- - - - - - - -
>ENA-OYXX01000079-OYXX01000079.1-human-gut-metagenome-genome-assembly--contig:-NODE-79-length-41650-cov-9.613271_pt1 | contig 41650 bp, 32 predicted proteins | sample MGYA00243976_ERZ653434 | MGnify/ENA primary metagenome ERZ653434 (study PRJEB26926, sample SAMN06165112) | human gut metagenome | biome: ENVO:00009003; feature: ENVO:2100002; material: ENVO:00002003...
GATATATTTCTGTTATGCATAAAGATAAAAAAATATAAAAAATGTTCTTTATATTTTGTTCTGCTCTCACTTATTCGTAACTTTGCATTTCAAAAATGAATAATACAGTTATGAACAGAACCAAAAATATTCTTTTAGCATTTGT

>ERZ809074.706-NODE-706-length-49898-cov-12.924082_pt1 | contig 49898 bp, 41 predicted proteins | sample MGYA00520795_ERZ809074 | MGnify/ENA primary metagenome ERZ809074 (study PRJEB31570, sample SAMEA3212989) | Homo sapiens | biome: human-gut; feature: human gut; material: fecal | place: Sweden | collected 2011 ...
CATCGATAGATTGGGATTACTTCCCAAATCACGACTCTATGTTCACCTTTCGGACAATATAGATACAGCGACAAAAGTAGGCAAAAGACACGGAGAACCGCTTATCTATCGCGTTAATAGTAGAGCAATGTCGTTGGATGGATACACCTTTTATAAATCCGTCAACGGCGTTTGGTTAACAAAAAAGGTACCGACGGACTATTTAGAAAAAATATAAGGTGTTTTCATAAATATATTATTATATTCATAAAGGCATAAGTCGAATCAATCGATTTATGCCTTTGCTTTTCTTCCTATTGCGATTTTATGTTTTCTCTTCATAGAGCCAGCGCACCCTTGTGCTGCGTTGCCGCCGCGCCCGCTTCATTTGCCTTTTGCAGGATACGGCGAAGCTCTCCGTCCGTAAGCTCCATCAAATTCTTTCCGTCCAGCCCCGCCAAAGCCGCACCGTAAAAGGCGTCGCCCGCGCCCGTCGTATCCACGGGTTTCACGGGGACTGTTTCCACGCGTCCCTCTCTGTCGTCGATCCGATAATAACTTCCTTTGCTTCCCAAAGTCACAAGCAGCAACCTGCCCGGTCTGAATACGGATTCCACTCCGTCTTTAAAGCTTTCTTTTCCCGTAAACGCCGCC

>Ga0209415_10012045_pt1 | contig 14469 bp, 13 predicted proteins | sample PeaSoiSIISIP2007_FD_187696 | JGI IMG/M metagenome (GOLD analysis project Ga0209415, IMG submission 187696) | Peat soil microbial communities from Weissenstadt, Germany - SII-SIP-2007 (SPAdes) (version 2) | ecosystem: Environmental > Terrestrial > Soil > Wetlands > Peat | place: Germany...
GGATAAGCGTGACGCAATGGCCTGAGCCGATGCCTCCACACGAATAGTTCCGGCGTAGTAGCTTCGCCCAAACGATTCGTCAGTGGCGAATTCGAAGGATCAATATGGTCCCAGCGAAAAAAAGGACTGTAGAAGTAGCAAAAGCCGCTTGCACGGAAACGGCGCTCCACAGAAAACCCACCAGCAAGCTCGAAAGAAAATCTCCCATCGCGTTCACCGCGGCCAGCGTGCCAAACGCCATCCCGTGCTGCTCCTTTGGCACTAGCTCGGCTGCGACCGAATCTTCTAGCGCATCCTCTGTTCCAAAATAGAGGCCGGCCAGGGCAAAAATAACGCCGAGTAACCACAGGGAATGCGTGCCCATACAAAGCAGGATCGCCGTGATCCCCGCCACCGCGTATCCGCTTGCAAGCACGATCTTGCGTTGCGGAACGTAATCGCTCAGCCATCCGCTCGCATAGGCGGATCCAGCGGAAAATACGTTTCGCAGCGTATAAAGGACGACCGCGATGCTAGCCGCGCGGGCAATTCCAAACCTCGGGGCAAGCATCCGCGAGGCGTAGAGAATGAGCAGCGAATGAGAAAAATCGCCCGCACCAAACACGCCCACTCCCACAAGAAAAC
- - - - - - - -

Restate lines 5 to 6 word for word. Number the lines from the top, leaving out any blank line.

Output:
>Ga0209415_10012045_pt1 | contig 14469 bp, 13 predicted proteins | sample PeaSoiSIISIP2007_FD_187696 | JGI IMG/M metagenome (GOLD analysis project Ga0209415, IMG submission 187696) | Peat soil microbial communities from Weissenstadt, Germany - SII-SIP-2007 (SPAdes) (version 2) | ecosystem: Environmental > Terrestrial > Soil > Wetlands > Peat | place: Germany...
GGATAAGCGTGACGCAATGGCCTGAGCCGATGCCTCCACACGAATAGTTCCGGCGTAGTAGCTTCGCCCAAACGATTCGTCAGTGGCGAATTCGAAGGATCAATATGGTCCCAGCGAAAAAAAGGACTGTAGAAGTAGCAAAAGCCGCTTGCACGGAAACGGCGCTCCACAGAAAACCCACCAGCAAGCTCGAAAGAAAATCTCCCATCGCGTTCACCGCGGCCAGCGTGCCAAACGCCATCCCGTGCTGCTCCTTTGGCACTAGCTCGGCTGCGACCGAATCTTCTAGCGCATCCTCTGTTCCAAAATAGAGGCCGGCCAGGGCAAAAATAACGCCGAGTAACCACAGGGAATGCGTGCCCATACAAAGCAGGATCGCCGTGATCCCCGCCACCGCGTATCCGCTTGCAAGCACGATCTTGCGTTGCGGAACGTAATCGCTCAGCCATCCGCTCGCATAGGCGGATCCAGCGGAAAATACGTTTCGCAGCGTATAAAGGACGACCGCGATGCTAGCCGCGCGGGCAATTCCAAACCTCGGGGCAAGCATCCGCGAGGCGTAGAGAATGAGCAGCGAATGAGAAAAATCGCCCGCACCAAACACGCCCACTCCCACAAGAAAAC